Telling empowering stories, South Africans want to hear

Friday, 16 August 2019 11:48

What challenges do SA and German journalism both face? The Future of Journalism,a series by the Goethe-Institut SA.


©Goethe-Institut Johannesburg, South Africa.

What challenges do South African and German journalism both face? And what do digital and global developments mean for the future of journalism? The Future of Journalism, a series by the Goethe-Institut South Africa.

By Jonas Radunz and Judit Hoffkamp

The fourth estate

The role of journalism is to take the powerful to account, said Holger Stark of DIE ZEIT at the beginning of the discussion with experts on The Future of Journalism. Media credibility in the age of fake news was the topic of the first of three events in the series. The participants in the debate agreed that journalism can be regarded as the quasi-fourth pillar of the separation of powers, which strengthens democracy and therefore has great relevance. They also agreed that journalism is in the midst of a credibility crisis not only in South Africa or Germany, but globally. The experts Tsepiso Makwetla (SABC), Holger Stark and Dr Glenda Daniels (WITS Media Studies) held a discussion during the live broadcast by South Africa’s SABC News.

Digitisation offers a variety of opportunities for participation and access to the media, but it blurs the meaning of the word journalist and related journalistic content. What sources can and cannot be trusted? What is considered journalism and what is not?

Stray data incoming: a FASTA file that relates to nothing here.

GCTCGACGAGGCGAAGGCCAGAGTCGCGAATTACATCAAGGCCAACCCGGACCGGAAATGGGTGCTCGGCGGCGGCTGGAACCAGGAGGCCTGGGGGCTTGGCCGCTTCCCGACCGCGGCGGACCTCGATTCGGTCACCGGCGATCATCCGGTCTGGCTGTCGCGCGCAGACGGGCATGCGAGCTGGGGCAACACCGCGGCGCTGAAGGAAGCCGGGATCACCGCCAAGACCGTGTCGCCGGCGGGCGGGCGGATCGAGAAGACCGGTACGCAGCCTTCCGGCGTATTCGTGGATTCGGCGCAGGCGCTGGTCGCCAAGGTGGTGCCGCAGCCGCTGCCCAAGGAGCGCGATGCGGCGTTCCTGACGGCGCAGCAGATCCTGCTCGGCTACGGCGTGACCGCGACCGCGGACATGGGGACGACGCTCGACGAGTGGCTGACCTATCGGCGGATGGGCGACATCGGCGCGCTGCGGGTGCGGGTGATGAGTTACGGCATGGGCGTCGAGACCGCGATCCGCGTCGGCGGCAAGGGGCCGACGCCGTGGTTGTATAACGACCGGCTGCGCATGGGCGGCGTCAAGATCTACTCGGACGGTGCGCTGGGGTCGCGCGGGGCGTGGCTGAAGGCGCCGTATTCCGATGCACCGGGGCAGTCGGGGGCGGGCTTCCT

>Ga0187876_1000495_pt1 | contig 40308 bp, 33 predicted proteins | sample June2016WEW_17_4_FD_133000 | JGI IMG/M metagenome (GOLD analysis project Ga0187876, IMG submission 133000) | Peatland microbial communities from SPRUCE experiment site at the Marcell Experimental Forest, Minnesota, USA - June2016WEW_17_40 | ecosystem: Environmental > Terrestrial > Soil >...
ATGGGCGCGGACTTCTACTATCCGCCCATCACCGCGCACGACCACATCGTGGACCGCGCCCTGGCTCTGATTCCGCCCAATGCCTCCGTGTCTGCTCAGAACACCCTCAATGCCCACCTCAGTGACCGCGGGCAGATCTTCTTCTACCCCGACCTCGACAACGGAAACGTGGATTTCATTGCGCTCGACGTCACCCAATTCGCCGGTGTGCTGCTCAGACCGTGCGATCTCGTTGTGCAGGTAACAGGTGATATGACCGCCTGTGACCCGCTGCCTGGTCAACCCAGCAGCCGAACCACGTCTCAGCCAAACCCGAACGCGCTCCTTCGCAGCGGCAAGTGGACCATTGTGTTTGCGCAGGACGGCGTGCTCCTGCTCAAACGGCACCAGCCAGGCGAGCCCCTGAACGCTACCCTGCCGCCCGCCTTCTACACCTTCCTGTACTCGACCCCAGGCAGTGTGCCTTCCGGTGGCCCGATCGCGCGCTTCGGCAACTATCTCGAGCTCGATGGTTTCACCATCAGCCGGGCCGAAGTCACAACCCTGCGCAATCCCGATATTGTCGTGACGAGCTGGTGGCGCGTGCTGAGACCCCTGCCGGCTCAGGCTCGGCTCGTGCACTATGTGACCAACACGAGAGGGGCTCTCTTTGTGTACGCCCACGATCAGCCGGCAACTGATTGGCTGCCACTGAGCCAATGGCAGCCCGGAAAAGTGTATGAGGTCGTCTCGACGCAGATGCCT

Panel at "Future of Journalism" (from left to right):Tsepiso Makwetla (SABC), Dr. Glenda Daniels (WITS Media Studies), Holger Stark (DIE ZEIT), Nikiwe Bikitsha (Broadcaster & Journalist), Verashni Pillay (Power FM) and Chris Vick (Spin doctor and Media strategist) | Photo: Jonas Radunz

Fake news: A global problem

Nikiwe Bikitsha (broadcaster and journalist) mentioned a study by Reuters according to which 49 percent of South Africans have confidence in journalism. But 79 percent couldn’t tell the difference between fake news and quality journalism. In this context, Holger Stark also cited Russia’s influence over the elections in the US and Germany, pointing out that disinformation is by no means just a South African problem, but that societies worldwide are affected by it.


A credibility crisis

Chris Vick (spin-doctor and media strategist) proposed that fines be imposed for journalists’ ethically abusive behaviour as a possible solution to the credibility crisis. Stark intervened, as he sees a potential threat that such fines could be instrumentalised by the powerful who might use the self-defence payments to make journalists spend more time in court than writing.
The audience also offered insightful contributions. They criticised that certain stories and scandals are often not as prominently discussed in the media as others contributing to a further loss of confidence. And a young journalism student pointed out the disproportionately harsh criticism of female journalists, which often takes on sexist attributes. She particularly spoke of the moral decline in the social media.
Glenda Daniels concluded by referring to the “beginning of the end of journalism.” She thinks it began with the media’s funding crisis and the resulting pressure on journalists to always keep sales in mind. Under these circumstances, how independent and critical can journalism be?